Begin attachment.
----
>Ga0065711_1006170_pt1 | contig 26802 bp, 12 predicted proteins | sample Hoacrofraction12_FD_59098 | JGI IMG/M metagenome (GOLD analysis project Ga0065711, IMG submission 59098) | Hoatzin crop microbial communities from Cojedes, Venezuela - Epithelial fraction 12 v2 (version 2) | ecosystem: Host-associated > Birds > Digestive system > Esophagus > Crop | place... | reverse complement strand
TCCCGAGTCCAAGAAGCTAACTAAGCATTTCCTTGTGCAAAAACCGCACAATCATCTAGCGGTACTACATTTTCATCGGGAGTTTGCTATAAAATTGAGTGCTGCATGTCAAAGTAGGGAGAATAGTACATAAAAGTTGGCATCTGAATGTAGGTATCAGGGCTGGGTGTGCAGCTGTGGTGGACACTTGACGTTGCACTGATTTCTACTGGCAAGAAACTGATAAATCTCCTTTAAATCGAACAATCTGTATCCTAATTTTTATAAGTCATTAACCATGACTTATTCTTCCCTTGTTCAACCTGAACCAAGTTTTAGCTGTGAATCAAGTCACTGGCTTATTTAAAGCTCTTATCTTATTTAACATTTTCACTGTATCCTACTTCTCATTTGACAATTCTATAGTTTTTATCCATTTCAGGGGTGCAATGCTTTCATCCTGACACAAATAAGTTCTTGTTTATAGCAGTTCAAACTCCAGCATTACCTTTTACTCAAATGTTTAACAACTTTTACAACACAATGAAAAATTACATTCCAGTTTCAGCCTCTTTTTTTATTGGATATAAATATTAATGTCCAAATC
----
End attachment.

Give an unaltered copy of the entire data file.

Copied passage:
>Ga0065711_1006170_pt1 | contig 26802 bp, 12 predicted proteins | sample Hoacrofraction12_FD_59098 | JGI IMG/M metagenome (GOLD analysis project Ga0065711, IMG submission 59098) | Hoatzin crop microbial communities from Cojedes, Venezuela - Epithelial fraction 12 v2 (version 2) | ecosystem: Host-associated > Birds > Digestive system > Esophagus > Crop | place... | reverse complement strand
TCCCGAGTCCAAGAAGCTAACTAAGCATTTCCTTGTGCAAAAACCGCACAATCATCTAGCGGTACTACATTTTCATCGGGAGTTTGCTATAAAATTGAGTGCTGCATGTCAAAGTAGGGAGAATAGTACATAAAAGTTGGCATCTGAATGTAGGTATCAGGGCTGGGTGTGCAGCTGTGGTGGACACTTGACGTTGCACTGATTTCTACTGGCAAGAAACTGATAAATCTCCTTTAAATCGAACAATCTGTATCCTAATTTTTATAAGTCATTAACCATGACTTATTCTTCCCTTGTTCAACCTGAACCAAGTTTTAGCTGTGAATCAAGTCACTGGCTTATTTAAAGCTCTTATCTTATTTAACATTTTCACTGTATCCTACTTCTCATTTGACAATTCTATAGTTTTTATCCATTTCAGGGGTGCAATGCTTTCATCCTGACACAAATAAGTTCTTGTTTATAGCAGTTCAAACTCCAGCATTACCTTTTACTCAAATGTTTAACAACTTTTACAACACAATGAAAAATTACATTCCAGTTTCAGCCTCTTTTTTTATTGGATATAAATATTAATGTCCAAATC